WordPress and Dashes

In my last post I posted two mozconfig options, both of which involved a dash followed by a dash. I wrote that part of the blog entry like this:

<code>ac_add_options --enable-foo
ac_add_options --enable-bar</code>

Once I posted that, people started complaining that I only put one dash before “enable-bar” while “enable-foo” was fine, so I went to fix it. When I edited the post I saw that there actually were two dashes before “enable-bar” already, so there was nothing to fix. Why was WordPress displaying double dashes on the second line of a code section as one dash but doing it fine on the first line?

I rewrote that part of the blog entry like this and everything displays correctly.

<code>ac_add_options --enable-foo</code>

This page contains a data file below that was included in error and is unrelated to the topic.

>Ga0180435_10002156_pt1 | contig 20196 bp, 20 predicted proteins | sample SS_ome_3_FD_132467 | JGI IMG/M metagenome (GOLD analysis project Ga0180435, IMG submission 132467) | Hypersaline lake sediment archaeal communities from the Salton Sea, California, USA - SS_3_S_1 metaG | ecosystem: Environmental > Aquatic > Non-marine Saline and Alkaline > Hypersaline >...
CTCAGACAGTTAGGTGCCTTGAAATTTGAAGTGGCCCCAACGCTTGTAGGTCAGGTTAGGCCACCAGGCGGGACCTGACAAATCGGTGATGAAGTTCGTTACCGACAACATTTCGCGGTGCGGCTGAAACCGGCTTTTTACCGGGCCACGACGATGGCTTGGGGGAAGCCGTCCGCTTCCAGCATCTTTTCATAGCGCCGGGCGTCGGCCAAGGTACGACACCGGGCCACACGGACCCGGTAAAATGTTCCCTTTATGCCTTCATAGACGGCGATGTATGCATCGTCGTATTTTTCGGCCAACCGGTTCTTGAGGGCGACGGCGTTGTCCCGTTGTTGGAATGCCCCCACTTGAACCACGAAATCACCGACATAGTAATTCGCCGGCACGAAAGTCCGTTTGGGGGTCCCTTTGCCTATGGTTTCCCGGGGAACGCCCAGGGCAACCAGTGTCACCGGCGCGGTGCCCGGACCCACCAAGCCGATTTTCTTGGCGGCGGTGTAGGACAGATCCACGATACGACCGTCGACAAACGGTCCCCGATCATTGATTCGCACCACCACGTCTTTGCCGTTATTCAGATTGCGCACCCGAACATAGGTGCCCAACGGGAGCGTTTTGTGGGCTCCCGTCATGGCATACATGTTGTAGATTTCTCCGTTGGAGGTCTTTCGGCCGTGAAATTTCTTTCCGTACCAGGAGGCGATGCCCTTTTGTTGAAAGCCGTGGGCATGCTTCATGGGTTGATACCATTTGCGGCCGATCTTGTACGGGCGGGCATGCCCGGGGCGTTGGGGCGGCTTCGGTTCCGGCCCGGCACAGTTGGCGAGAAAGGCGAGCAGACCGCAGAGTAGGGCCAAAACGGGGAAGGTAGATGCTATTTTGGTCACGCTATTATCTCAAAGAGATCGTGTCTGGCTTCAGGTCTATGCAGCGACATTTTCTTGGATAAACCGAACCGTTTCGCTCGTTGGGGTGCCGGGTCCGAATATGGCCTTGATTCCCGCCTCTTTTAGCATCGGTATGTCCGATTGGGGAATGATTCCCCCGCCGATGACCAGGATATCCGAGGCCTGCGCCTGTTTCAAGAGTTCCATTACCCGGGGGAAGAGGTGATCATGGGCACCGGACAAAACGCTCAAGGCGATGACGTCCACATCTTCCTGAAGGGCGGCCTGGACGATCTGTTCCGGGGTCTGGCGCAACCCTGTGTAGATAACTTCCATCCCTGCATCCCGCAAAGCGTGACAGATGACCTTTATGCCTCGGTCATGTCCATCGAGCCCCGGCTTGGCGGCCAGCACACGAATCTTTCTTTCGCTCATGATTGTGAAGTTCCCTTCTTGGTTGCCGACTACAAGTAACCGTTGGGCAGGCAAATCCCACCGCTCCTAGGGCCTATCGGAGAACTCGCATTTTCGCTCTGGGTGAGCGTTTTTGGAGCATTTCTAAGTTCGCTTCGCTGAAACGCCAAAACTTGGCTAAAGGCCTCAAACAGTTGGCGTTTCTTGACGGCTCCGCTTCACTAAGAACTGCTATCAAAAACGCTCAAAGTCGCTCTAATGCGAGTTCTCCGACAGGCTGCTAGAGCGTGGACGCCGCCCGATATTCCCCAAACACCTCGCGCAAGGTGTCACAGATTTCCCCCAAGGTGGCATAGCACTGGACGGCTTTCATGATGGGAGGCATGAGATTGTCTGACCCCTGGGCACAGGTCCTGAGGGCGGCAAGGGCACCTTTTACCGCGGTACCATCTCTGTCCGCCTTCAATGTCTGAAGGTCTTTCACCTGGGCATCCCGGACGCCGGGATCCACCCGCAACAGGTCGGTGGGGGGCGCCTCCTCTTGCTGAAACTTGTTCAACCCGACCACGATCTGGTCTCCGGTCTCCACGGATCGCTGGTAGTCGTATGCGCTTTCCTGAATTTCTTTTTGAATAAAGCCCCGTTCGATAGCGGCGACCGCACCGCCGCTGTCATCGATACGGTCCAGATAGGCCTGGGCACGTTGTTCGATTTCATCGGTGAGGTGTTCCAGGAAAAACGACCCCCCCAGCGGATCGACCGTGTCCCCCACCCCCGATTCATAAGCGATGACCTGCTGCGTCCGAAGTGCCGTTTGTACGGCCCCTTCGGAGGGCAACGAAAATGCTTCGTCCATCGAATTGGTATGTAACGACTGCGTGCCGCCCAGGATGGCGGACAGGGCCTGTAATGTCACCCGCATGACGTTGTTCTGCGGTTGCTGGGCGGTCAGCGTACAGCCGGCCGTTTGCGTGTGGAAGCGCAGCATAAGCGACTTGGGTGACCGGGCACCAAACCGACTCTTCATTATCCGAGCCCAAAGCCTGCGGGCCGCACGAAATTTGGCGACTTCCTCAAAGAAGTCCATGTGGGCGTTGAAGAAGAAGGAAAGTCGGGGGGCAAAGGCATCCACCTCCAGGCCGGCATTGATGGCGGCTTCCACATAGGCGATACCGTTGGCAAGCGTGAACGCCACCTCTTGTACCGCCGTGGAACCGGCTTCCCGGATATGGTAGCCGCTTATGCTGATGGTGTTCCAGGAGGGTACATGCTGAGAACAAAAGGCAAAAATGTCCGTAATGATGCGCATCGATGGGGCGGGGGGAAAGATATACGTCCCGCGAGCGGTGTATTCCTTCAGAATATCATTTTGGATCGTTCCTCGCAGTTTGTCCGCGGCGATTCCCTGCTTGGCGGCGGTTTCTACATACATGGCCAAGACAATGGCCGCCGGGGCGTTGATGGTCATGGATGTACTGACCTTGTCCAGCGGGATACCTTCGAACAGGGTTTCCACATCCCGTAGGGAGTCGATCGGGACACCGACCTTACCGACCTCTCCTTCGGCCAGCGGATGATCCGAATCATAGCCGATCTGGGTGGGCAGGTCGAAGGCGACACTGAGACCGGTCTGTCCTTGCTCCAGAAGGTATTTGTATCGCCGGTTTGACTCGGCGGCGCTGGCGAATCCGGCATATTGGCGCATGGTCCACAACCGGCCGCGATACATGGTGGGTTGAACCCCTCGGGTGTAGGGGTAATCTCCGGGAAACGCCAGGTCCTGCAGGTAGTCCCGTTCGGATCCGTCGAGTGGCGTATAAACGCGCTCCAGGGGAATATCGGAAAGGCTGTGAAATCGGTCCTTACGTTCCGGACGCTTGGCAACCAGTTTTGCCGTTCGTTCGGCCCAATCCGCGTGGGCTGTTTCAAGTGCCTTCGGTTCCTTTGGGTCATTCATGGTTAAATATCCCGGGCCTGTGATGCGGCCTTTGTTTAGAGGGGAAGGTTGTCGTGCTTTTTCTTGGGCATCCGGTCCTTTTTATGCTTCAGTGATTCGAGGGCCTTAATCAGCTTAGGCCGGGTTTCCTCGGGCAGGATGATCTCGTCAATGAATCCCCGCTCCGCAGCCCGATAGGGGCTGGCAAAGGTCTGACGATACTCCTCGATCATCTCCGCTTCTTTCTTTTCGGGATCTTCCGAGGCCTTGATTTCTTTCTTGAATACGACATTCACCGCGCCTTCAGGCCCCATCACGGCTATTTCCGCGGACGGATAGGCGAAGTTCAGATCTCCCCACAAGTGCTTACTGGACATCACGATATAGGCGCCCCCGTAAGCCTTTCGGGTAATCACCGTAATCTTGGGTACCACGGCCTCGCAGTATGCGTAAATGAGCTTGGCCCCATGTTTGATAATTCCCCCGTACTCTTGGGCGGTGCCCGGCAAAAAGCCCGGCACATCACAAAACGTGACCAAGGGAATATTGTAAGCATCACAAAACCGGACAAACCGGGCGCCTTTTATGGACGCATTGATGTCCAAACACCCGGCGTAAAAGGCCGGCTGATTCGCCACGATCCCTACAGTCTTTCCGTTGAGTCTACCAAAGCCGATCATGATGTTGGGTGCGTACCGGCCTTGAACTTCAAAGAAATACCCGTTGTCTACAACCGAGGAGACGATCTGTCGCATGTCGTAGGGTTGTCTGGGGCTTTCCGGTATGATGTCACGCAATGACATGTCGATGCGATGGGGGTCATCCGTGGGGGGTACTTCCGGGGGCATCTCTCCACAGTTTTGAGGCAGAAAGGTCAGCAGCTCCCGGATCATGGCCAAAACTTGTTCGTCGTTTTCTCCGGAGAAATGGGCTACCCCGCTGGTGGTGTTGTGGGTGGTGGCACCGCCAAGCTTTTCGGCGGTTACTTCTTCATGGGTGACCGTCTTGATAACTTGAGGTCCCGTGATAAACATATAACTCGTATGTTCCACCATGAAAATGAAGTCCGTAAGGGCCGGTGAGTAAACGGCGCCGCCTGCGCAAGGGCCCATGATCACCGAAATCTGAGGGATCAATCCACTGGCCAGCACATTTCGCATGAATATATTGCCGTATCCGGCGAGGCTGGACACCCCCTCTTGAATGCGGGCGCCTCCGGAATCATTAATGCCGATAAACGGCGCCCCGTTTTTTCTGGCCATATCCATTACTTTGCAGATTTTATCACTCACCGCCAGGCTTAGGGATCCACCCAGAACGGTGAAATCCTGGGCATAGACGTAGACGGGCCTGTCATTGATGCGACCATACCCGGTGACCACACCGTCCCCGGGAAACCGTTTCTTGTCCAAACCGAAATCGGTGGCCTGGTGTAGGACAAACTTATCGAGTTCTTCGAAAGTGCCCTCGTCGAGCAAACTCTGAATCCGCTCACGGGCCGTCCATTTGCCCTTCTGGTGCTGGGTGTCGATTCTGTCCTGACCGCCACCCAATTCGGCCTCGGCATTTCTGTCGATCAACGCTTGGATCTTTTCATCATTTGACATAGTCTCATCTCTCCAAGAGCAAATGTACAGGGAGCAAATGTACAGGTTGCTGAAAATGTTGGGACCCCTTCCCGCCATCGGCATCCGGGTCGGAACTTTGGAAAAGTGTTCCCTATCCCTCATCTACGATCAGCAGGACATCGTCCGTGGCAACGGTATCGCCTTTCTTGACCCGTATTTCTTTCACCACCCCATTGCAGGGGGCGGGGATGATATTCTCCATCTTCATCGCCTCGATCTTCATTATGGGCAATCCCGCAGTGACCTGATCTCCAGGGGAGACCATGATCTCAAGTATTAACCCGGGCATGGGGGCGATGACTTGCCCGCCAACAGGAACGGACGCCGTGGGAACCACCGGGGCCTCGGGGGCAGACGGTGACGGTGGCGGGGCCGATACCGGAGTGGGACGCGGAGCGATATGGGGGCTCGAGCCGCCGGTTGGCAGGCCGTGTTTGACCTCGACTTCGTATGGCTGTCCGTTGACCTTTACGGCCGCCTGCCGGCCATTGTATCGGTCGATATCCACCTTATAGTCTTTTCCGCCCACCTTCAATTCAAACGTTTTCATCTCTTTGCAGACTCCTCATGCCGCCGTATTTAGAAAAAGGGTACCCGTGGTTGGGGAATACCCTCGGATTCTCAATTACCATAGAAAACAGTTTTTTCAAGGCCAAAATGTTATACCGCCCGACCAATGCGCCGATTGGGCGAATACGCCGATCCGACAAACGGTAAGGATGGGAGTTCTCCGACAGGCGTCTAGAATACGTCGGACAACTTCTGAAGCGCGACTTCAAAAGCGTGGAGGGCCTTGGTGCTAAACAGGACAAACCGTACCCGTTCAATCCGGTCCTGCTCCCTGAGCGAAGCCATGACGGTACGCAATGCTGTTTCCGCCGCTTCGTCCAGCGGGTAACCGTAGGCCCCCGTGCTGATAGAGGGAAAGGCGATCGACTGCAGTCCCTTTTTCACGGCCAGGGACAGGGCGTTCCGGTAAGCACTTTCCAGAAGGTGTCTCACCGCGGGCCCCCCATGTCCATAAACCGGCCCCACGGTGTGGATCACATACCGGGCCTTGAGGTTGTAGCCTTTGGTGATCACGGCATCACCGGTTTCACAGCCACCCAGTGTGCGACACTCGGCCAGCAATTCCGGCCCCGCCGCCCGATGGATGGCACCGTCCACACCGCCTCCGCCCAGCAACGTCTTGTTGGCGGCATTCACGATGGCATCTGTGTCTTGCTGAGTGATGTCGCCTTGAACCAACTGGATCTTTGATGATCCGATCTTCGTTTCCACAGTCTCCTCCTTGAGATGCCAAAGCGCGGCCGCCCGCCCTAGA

<code>ac_add_options --enable-bar</code>

What is up with that?

5 thoughts on “WordPress and Dashes

  1. If only ASCII is available, a double endash is often used in place of an to an emdash, so WP thinks you meant to type an emdash but didn’t know how.

  2. My guess (after grabbing the WordPress source and searching for “–“) would be that the problem is in the fragile-looking parser in wptexturize. After a code-start-tag, no string replacement occurs until the next tag (regardless if it is an end-code-tag or not). So in your first version, the br-tag is turning the string replacement on again.

  3. double dash is a sort of shortcut or macro for em-dash in the language used by WP to generate the code (MarkDown ?) If you put it in code blocks like you did in this post, then no conversion is done.

  4. Philippe is exactly right. I believe Markdown is on by default in WordPress (both the hosted blog, like you have, and in the standalone install), and two en dashes (or hyphens) are taken to mean an em dash.

    If you don’t like it, you may be able to turn Markdown off, but a better solution is probably to enclose your code snippets in CODE tags, as you found for your workaround.


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